Huntington’s Disease Model System Derived from Patient-Specific Induced Pluripotent Stem Cells


Huntington’s Chorea or Huntington’s disease is an inherited condition that results from the progressive and relentless degeneration of nerve cells in the central nervous system.  Huntington’s disease (HD) broadly affects the patient’s functional abilities and decreases his or her ability to move, think or behave properly.  Most of the time, patients develop the signs or symptoms of HD when they are 40 or 50 years old or slightly older.  In the case of Juvenile HD, symptoms begin before the age of 20.

Mutations in the HTT gene, which encodes the Huntingtin protein cause HD, and typically, the mutations in the gene that are associated with HD are so-called “triplet expansions.”  To understand triplet expansions, we must understand how genes encode proteins.  Genes are stretches of a DNA molecule that are transcribed into RNA copies.  The enzyme that synthesizes the RNA copy is called RNA polymerase, and a gene has a set of sequences that tell the RNA polymerase where to start making RNA copies and where to stop.  Once the RNA copy of the stretch of DNA is made, the RNA either has a function of its own, or the RNA is translated into protein.  Translation is the process by with RNA-protein complexes called “ribosomes” bind to the front of the RNA and use the nucleotide sequence to synthesize a protein that has a specific sequence of amino acids.  Amino acids are encoded in genes by a three-nucleotide sequence or codon, and ribosomes read the RNA molecules three nucleotides at a time.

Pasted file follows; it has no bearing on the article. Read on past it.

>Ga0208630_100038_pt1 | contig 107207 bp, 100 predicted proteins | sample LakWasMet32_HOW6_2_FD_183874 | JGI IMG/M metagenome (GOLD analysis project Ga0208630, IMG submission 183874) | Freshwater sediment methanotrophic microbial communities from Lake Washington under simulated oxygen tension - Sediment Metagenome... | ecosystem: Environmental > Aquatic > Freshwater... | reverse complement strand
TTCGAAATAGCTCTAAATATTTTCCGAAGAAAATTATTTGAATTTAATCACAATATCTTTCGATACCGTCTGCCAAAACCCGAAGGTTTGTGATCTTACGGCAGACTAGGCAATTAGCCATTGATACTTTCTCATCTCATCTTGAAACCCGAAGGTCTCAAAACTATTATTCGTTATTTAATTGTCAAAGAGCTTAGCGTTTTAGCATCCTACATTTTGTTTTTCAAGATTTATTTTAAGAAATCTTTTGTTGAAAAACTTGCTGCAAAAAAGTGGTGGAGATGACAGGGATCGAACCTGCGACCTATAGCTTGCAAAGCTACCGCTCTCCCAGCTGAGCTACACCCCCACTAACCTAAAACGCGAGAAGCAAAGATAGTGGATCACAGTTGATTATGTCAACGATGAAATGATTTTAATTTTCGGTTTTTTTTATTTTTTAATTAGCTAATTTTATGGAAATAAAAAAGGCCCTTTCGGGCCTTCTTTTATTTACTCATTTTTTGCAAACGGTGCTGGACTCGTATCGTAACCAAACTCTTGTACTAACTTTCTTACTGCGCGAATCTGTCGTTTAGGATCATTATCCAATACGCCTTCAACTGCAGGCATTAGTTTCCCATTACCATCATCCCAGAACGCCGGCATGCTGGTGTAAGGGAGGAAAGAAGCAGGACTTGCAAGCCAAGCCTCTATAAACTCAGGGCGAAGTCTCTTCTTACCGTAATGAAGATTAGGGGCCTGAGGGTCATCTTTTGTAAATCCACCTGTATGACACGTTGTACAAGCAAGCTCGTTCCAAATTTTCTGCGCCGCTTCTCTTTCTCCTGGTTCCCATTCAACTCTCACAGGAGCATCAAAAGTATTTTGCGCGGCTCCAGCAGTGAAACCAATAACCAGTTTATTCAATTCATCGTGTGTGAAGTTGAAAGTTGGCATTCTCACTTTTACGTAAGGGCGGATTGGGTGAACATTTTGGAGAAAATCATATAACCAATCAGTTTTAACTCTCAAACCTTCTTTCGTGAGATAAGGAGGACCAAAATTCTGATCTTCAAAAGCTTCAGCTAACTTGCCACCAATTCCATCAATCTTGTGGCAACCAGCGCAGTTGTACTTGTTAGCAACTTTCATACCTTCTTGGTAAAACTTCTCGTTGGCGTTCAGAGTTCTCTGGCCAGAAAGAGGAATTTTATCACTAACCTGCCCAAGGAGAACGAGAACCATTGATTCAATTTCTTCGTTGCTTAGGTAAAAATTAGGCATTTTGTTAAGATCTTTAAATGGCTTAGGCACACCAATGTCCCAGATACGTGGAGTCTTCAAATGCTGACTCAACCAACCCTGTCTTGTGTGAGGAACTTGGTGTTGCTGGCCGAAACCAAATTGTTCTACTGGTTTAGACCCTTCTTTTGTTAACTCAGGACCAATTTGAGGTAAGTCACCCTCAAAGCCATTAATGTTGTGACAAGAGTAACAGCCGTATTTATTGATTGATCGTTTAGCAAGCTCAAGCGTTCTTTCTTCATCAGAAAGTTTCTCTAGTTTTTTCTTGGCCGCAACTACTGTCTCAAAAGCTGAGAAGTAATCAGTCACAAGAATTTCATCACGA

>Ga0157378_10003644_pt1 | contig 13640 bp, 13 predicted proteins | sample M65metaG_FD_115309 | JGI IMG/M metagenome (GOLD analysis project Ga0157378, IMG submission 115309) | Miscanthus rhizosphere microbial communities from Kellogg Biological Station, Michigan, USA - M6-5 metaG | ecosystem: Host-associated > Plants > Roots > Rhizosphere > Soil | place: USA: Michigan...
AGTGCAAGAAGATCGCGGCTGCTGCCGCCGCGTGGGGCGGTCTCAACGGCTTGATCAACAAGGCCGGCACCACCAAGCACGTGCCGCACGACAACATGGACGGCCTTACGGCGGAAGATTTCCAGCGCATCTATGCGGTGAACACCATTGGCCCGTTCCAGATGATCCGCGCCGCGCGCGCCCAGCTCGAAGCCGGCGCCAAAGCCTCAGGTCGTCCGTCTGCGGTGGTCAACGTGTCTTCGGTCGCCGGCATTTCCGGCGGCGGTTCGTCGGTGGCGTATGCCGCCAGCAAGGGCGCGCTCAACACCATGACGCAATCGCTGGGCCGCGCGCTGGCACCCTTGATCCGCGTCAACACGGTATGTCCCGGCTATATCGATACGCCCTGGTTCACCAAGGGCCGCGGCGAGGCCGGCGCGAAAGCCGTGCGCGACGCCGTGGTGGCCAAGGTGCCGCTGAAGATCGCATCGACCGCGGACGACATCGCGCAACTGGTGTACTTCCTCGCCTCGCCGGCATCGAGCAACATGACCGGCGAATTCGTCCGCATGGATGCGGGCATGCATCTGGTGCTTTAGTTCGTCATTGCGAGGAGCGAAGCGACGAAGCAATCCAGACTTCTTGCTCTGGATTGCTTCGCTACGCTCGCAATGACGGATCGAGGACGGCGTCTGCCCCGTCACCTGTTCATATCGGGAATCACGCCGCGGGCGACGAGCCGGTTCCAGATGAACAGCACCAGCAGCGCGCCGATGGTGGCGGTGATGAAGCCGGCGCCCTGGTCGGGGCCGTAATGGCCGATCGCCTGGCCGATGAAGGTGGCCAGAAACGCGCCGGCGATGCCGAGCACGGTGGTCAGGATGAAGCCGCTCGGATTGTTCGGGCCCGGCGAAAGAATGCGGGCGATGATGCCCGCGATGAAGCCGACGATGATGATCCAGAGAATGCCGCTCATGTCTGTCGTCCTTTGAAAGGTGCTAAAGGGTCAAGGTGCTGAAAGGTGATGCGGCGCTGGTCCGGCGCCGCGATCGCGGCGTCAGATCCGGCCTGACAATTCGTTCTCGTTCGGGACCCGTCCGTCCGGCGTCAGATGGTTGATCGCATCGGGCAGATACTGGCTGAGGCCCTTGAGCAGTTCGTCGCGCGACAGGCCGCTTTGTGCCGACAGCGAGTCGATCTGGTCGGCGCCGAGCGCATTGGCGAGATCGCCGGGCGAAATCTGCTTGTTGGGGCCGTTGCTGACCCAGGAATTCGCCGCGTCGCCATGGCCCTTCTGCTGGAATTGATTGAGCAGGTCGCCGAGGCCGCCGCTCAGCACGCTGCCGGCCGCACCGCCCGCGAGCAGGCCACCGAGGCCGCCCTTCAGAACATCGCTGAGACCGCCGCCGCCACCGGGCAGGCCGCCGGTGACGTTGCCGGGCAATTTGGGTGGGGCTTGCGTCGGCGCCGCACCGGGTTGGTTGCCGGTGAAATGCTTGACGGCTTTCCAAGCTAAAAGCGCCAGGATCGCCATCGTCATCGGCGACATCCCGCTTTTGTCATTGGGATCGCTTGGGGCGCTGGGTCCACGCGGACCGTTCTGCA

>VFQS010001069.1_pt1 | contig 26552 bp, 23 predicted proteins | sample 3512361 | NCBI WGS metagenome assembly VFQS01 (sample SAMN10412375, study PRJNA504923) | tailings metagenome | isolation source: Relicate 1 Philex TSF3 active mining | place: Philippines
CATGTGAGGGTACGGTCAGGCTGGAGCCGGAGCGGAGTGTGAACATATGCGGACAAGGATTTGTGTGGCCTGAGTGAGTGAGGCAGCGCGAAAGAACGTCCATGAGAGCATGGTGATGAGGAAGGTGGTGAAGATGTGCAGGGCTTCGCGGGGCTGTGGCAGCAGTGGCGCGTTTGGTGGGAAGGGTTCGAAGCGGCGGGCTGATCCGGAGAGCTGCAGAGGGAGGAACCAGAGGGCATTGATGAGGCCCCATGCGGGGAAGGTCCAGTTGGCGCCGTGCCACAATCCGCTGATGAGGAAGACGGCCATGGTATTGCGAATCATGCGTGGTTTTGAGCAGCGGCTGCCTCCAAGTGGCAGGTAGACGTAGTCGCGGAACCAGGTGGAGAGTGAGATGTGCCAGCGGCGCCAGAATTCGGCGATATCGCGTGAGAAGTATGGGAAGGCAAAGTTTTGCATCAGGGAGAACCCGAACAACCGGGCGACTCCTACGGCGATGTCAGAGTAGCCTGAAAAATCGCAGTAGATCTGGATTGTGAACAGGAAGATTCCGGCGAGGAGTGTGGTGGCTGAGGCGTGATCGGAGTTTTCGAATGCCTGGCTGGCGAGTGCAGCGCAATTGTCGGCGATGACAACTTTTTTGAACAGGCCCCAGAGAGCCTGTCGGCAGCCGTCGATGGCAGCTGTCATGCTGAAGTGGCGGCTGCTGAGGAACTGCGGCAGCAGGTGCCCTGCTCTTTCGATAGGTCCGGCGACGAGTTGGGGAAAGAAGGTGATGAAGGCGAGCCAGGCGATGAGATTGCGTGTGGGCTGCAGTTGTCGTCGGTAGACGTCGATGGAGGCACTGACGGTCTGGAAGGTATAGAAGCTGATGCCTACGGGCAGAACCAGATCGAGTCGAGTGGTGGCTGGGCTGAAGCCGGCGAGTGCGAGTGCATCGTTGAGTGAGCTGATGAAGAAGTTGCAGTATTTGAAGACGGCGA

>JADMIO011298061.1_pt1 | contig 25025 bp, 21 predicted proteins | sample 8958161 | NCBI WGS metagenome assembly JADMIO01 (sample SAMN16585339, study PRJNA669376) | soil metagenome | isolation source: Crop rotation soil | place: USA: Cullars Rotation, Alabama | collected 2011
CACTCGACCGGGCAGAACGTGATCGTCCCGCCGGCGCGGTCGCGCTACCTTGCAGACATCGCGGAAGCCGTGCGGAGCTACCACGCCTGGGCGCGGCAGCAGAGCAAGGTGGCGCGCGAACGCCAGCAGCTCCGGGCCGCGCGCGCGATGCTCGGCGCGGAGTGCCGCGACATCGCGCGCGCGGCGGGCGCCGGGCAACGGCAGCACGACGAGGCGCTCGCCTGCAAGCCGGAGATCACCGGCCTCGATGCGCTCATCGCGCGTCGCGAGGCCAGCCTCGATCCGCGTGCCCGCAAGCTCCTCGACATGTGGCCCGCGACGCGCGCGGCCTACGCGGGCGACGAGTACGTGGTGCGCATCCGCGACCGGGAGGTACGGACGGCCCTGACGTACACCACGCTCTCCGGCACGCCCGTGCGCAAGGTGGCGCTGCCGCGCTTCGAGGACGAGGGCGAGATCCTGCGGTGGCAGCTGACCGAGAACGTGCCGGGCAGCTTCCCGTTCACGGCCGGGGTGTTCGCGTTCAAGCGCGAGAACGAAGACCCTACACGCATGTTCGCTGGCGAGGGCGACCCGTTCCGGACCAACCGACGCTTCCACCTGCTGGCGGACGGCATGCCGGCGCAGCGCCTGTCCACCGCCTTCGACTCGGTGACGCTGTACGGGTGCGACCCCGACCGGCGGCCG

The nucleotide sequence CAG (cytosine, adenine, guanine) encodes the amino acid glutamine.  The HTT gene has a stretch of these nucleotides, and they code for the amino acid glutamine.  Normal copies of the HTT gene will have anyways from nine to thirty-five glutamines in these stretches.  However, these CAG stretches have a tendency to expand because the enzymes that replicate DNA (DNA polymerases) have a tendency to slip when they get to CAG stretches, and this causes the CAG stretches to increase in size, or, occasionally, decrease in size.  The glutamine stretches can reach large numbers, and if the number of glutamines in the glutamine stretch exceeds 35, people will usually start showing symptoms.  The larger the number of glutamines in the glutamine stretches, the earlier the symptoms will appear (Juvenile HD usually occurs in patients with 60 or more glutamines in the glutamine stretch), and the more aggressive the disease.

How does the abnormal Huntingtin protein kill nerve cells?  This is unclear, but it is clear that Huntingtin proteins with abnormally large numbers of glutamines in their glutamine stretches are poisonous to cells, and the nerve cells that die tend to dump their neurotransmitters, which kills other nearby cells, which then cause them to dump their neurotransmitters, and the cascade of cell death begins.